is a fun problem.

I currently walk the module looking for the first assignment to each
variable, or reassignment if unconditional, and noting them. I then
pass through a second time working out the references and noticing the
types, even if its just to say 'same as other variable'. I would
think its then to iterate over those variables who have 'assign_from'
and fold them in when the assigned from has no assign_from themselves,
until all are folded or until its a stalemate. How does this compare
to the shedskin approach?

Will 'Varfar'

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Oct 6, 2011, 7:53:35 AM10/6/11
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here's a better way to illustrate what I mean about scoping variables
by their (re)assignment:

https://gist.github.com/1267214

save the file locally and then, in a browser, move over the
identifiers.

Blue is the variable assignment, green is a variable reference and
orange is a variable that has been superseded by SSTA.

Every time we handle an assignment (including to the target of a for
loop) we see if the AST node's statement-level parent is a parent or
peer of the previous declaration of that name (I consider variable,
class and function declarations as simply names). If so, then SSTA
lets us supersede that declaration from that point onwards.

When then resolving variables we have to check to see which SSTAed
variable for the name to use, based on the traversal order of the
reference and the declaration. Care must be taken when resolving
those variables referred to in nested functions to ensure that the
declarations they resolve to have no SSTA superceding occurring (i.e.
if encountered, merge them so constraints apply to all - it becomes
one variable in the output) and that the variable is declared before
the first invocation of the function and such.

This html output is from the beginnings of my own python->c++
playground code.

I can see how one might synthesise nested functions and closures and
instance method variables using structs

/Will

Fahrzin Hemmati

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Oct 6, 2011, 7:56:39 AM10/6/11
to shedskin...@googlegroups.com, Will 'Varfar'
The gist can be found browser-renderable here:
http://fahhem.com/shedskin/varfar.html

Will 'Varfar'

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Oct 10, 2011, 12:23:49 PM10/10/11
to shedskin-discuss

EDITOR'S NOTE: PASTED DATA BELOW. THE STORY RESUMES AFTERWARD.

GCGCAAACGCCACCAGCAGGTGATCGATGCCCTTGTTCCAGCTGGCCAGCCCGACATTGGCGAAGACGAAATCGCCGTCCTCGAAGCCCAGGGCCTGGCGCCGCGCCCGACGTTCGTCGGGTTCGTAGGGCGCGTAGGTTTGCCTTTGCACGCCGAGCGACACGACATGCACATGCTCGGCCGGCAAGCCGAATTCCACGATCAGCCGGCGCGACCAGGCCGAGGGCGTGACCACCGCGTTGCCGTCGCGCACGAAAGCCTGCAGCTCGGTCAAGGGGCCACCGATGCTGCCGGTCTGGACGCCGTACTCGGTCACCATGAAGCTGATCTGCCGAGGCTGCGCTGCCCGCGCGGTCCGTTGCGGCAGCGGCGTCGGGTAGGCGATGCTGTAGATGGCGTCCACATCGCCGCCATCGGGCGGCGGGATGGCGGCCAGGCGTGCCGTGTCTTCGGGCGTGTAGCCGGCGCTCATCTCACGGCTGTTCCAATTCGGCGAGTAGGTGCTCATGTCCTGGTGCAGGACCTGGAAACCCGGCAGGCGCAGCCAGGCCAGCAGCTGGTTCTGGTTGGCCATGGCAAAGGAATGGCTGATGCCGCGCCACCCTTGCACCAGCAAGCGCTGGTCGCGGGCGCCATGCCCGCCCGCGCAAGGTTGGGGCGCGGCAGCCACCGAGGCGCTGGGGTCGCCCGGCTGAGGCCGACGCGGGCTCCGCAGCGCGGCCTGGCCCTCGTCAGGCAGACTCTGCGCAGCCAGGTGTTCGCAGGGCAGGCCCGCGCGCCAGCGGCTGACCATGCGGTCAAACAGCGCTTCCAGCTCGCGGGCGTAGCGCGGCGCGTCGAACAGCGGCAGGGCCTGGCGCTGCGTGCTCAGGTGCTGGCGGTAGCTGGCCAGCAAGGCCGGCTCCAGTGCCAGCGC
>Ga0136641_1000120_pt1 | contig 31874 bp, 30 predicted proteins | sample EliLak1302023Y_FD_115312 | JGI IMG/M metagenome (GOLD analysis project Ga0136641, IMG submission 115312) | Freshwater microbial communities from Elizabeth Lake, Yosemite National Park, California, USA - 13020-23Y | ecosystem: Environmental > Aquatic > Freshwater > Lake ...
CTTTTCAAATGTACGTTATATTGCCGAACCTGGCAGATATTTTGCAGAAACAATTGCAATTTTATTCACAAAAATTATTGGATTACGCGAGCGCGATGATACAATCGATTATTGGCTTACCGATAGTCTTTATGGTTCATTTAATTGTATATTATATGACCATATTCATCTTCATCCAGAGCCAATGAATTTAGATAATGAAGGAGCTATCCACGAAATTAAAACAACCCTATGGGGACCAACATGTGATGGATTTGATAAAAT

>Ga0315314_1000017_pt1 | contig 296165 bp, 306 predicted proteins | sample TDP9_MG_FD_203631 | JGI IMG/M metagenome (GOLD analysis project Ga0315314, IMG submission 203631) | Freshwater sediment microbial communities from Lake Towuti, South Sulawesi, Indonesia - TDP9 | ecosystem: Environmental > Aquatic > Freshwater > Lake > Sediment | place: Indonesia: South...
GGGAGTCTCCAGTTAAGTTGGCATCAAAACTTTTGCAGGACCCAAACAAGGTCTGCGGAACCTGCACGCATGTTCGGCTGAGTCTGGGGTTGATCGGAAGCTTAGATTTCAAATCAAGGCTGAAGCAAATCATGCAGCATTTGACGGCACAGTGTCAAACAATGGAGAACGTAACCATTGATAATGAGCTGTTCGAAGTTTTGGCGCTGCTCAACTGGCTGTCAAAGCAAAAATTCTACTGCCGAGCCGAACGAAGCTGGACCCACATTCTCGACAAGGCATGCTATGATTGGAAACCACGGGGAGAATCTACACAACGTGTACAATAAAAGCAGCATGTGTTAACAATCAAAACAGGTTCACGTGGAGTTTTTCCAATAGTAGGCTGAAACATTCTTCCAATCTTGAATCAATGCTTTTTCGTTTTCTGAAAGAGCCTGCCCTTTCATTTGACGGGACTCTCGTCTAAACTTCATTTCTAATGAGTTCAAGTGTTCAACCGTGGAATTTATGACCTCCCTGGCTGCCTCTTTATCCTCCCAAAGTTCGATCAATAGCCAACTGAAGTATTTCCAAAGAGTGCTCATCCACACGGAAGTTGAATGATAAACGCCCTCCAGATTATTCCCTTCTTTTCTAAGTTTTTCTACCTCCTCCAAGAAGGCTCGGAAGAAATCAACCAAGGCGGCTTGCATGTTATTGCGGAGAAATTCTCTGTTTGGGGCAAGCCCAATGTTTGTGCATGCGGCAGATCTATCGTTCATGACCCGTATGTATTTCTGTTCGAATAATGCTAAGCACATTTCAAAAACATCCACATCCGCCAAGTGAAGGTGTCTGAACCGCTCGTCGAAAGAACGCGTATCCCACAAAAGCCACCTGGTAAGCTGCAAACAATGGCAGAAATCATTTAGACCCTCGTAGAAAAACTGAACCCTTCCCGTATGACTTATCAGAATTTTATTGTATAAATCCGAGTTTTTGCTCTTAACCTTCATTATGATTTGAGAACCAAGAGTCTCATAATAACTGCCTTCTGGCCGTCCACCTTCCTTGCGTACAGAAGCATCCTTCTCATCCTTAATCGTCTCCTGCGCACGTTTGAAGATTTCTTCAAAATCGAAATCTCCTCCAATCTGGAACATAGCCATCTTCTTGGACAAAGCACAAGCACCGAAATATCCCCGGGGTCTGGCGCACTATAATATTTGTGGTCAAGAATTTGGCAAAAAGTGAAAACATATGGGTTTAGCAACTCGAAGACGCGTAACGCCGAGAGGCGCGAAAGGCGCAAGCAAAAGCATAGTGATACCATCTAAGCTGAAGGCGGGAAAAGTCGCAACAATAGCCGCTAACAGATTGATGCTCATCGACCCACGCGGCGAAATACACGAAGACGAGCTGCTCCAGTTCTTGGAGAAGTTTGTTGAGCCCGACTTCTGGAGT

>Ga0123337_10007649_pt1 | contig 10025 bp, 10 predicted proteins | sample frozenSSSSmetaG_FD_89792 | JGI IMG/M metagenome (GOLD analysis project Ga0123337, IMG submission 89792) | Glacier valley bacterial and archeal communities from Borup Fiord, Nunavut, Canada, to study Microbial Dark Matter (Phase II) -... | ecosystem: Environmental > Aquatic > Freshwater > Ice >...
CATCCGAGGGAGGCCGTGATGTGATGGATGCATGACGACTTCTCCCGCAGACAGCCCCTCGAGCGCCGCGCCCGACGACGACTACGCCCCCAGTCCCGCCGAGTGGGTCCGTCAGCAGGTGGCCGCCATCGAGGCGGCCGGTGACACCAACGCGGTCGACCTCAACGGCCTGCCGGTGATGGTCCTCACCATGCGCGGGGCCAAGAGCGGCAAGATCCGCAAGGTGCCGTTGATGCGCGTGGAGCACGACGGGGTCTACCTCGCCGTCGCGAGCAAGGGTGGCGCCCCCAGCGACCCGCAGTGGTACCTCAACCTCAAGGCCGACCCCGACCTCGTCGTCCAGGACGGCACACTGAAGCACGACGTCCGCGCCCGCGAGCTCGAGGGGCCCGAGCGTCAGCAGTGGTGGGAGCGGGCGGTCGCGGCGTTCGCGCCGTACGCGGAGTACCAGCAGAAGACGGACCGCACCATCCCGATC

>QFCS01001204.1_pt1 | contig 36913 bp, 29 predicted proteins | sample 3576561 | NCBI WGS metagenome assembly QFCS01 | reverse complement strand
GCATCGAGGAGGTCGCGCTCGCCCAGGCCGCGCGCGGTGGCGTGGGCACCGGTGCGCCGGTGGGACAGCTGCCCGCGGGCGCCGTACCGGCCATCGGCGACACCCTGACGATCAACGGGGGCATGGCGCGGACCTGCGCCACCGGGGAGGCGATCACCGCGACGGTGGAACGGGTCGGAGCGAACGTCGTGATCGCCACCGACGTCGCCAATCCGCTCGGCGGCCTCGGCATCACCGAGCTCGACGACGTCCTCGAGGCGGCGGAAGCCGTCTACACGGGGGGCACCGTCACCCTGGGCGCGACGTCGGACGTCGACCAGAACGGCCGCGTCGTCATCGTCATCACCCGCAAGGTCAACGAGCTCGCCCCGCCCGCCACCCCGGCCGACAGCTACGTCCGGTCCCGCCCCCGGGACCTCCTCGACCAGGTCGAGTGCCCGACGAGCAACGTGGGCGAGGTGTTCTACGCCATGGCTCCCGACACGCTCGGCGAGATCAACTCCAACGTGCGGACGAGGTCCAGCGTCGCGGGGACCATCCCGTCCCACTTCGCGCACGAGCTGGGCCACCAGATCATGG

At the risk of talking to myself, but this is a fun hobby coding
exercise:

The SSTA pass is just the first step and I finally see the bigger
picture where its followed with escape analysis.

By a second escape-analysis path you can ignore the depth of the
assignment it is superseding, as long as you join together SSTAs into
a single variable whenever it is referenced at an outer scope.

You also trivially know if variables have been dereferenced and such,
so you can imagine all kinds of concise optimisations by omission
(whenever the computation of any temporary in the assignment is side-
effect-free).

https://gist.github.com/1267214 has been updated to show this

My prototype has ballooned to ~300 LOC

srepmub

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Oct 12, 2011, 4:24:49 PM10/12/11
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sorry to not have chimed in sooner!

so yeah, I guess we can be smarter about reusing names.. but as can be
seen from the issues, I'm a bit hesitant to add complexity for
something that is easy to work around.. :-) in the past, I've gone on
a few similar tangents (escape analysis, variant types, generating C++
templates..), and always ended up ripping the result out, because the
added complexity became too much to handle. so there's this gut
feeling (right or wrong) that trying to support more than basic static
typing is going down a slippery slope..

but if you guys insist, I guess in this case things can be kept mostly
separate from the rest of the compiler. for example, by adding a pre-
processing stage, that changes variable names in the AST. we'd only
have to communicate renames somehow, so we can report the original
names in warning/error messages.

I'd be more interested in an escape analysis, as it can actually
improve performance in many cases. but this is probably best done at
code-generation time, since knowing the types/callgraph is essential
here. I'm not sure what you mean with your comment about this.. please
provide more examples with your comments.. ;-)

thanks,
mark.
> https://gist.github.com/1267214has been updated to show this

srepmub

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Oct 12, 2011, 4:45:48 PM10/12/11
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> I currently walk the module looking for the first assignment to each
> variable, or reassignment if unconditional, and noting them.  I then
> pass through a second time working out the references and noticing the
> types, even if its just to say 'same as other variable'.  I would
> think its then to iterate over those variables who have 'assign_from'